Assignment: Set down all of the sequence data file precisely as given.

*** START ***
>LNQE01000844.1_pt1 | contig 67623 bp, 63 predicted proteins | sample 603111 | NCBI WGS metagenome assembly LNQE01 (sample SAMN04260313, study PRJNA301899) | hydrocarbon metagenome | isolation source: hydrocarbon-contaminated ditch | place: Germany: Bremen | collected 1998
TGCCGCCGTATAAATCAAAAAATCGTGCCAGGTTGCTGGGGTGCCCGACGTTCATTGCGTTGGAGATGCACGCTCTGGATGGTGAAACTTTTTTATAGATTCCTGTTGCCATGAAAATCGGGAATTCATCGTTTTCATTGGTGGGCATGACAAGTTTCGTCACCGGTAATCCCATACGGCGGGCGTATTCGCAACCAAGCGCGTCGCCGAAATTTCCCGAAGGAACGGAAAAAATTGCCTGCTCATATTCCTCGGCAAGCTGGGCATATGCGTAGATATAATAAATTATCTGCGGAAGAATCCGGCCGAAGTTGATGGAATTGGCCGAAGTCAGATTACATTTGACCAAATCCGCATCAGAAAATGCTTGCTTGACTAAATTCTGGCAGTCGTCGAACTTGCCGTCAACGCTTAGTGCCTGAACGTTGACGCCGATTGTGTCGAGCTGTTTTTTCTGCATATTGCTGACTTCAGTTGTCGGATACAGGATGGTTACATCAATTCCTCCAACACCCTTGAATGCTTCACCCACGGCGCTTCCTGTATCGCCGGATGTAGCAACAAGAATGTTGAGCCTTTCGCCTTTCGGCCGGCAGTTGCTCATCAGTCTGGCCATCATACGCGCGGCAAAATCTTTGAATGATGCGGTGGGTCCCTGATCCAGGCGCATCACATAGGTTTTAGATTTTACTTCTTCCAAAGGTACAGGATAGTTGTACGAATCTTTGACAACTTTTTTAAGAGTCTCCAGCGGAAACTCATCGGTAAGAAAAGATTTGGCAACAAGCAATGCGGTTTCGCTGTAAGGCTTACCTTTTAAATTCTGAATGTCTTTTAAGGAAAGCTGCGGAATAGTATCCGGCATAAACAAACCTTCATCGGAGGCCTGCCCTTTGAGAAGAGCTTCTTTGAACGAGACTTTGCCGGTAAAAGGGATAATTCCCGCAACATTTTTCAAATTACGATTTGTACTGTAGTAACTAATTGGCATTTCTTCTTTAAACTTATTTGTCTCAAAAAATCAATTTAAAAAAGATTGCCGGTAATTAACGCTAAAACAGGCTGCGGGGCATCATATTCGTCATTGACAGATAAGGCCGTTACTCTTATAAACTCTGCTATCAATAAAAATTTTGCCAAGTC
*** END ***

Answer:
>LNQE01000844.1_pt1 | contig 67623 bp, 63 predicted proteins | sample 603111 | NCBI WGS metagenome assembly LNQE01 (sample SAMN04260313, study PRJNA301899) | hydrocarbon metagenome | isolation source: hydrocarbon-contaminated ditch | place: Germany: Bremen | collected 1998
TGCCGCCGTATAAATCAAAAAATCGTGCCAGGTTGCTGGGGTGCCCGACGTTCATTGCGTTGGAGATGCACGCTCTGGATGGTGAAACTTTTTTATAGATTCCTGTTGCCATGAAAATCGGGAATTCATCGTTTTCATTGGTGGGCATGACAAGTTTCGTCACCGGTAATCCCATACGGCGGGCGTATTCGCAACCAAGCGCGTCGCCGAAATTTCCCGAAGGAACGGAAAAAATTGCCTGCTCATATTCCTCGGCAAGCTGGGCATATGCGTAGATATAATAAATTATCTGCGGAAGAATCCGGCCGAAGTTGATGGAATTGGCCGAAGTCAGATTACATTTGACCAAATCCGCATCAGAAAATGCTTGCTTGACTAAATTCTGGCAGTCGTCGAACTTGCCGTCAACGCTTAGTGCCTGAACGTTGACGCCGATTGTGTCGAGCTGTTTTTTCTGCATATTGCTGACTTCAGTTGTCGGATACAGGATGGTTACATCAATTCCTCCAACACCCTTGAATGCTTCACCCACGGCGCTTCCTGTATCGCCGGATGTAGCAACAAGAATGTTGAGCCTTTCGCCTTTCGGCCGGCAGTTGCTCATCAGTCTGGCCATCATACGCGCGGCAAAATCTTTGAATGATGCGGTGGGTCCCTGATCCAGGCGCATCACATAGGTTTTAGATTTTACTTCTTCCAAAGGTACAGGATAGTTGTACGAATCTTTGACAACTTTTTTAAGAGTCTCCAGCGGAAACTCATCGGTAAGAAAAGATTTGGCAACAAGCAATGCGGTTTCGCTGTAAGGCTTACCTTTTAAATTCTGAATGTCTTTTAAGGAAAGCTGCGGAATAGTATCCGGCATAAACAAACCTTCATCGGAGGCCTGCCCTTTGAGAAGAGCTTCTTTGAACGAGACTTTGCCGGTAAAAGGGATAATTCCCGCAACATTTTTCAAATTACGATTTGTACTGTAGTAACTAATTGGCATTTCTTCTTTAAACTTATTTGTCTCAAAAAATCAATTTAAAAAAGATTGCCGGTAATTAACGCTAAAACAGGCTGCGGGGCATCATATTCGTCATTGACAGATAAGGCCGTTACTCTTATAAACTCTGCTATCAATAAAAATTTTGCCAAGTC